A risk factor for lapses of professionalism

The Indiana University School of Medicine Newsroom circulated an interesting report on research concerning professionalism. The study “is one of the first to provide quantitative evidence to support anecdotal claims linking reflective ability of medical students and professional behaviors of future physicians.”

The term “reflective ability” is new to me, but a simple example made it clear.

“Medical students know right from wrong but don’t always reflect on the short- and long-term consequences of their actions,” Dr. Frankel [senior author of the study] said. “For example, cutting and pasting sources from the Internet without attribution, which some students believe is permissible, is actually a form of plagiarism as is cutting and pasting patients’ electronic medical records. Not seeing or reflecting upon the connection between these two types of behaviors can pose a risk for serious lapses in professionalism. By enhancing students’ training in reflective practice we can boost their awareness and vigilance regarding professionalism.”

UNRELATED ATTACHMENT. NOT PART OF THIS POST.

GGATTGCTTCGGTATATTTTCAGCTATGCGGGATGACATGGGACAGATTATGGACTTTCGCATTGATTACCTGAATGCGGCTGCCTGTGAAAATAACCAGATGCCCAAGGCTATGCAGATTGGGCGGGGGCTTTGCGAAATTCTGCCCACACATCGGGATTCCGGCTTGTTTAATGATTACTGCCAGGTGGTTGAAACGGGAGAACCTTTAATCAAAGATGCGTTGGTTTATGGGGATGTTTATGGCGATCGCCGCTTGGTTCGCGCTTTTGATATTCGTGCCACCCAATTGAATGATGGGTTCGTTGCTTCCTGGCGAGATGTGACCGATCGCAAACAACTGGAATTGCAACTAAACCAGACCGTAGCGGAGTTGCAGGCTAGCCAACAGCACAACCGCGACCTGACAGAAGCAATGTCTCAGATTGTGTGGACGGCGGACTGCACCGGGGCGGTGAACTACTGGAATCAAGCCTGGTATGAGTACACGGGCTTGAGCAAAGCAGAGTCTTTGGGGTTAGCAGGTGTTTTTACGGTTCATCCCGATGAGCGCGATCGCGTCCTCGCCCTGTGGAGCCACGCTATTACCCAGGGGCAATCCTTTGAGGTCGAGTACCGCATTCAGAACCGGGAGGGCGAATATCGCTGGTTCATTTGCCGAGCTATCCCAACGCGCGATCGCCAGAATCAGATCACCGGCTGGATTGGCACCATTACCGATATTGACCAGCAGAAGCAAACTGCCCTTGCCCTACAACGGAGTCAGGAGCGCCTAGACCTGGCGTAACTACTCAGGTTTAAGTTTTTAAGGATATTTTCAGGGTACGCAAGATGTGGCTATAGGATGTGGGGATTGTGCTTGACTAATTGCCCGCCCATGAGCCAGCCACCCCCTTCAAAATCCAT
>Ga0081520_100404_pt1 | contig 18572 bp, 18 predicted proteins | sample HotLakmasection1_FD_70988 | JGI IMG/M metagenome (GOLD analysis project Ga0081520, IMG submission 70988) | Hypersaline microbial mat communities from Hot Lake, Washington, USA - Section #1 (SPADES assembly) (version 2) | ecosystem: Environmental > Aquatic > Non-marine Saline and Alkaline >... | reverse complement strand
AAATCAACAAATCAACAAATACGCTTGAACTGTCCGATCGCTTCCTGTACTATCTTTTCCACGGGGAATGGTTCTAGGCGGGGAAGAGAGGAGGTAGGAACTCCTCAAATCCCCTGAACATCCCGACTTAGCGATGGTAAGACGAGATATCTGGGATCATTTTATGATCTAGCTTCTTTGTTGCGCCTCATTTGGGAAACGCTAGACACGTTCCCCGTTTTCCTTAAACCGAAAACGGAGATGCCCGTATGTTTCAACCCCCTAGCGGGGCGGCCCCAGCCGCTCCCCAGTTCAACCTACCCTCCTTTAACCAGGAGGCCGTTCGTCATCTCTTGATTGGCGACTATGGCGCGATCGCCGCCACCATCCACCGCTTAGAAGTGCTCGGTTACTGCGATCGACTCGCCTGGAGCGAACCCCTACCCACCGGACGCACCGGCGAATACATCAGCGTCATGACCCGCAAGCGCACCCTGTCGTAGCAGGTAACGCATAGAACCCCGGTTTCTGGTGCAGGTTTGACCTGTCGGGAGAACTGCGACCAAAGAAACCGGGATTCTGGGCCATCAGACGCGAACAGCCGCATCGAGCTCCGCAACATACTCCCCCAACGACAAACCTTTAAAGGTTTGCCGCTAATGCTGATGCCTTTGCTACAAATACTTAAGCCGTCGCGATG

I can’t help wondering whether other practitioners in other professions are at a similar risk, and whether mentioned training in reflective practice would help them.

Source
Anonymous. 2016. “Low reflective ability is risk for professionalism lapses during medical school and beyond.” IUSM Newsroom (Jan 21).

Ken Pimple
January 22, 2016
5:10 pm EDT

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Ken Pimple

About Ken Pimple

I've been involved in the Association for Practical and Professional Ethics before its actual creation. I am coordinating the international conversation on the future of practical and professional ethics for APPE, and organizing five workshops that will be held at Indiana University in Bloomington in academic year 2014-15.

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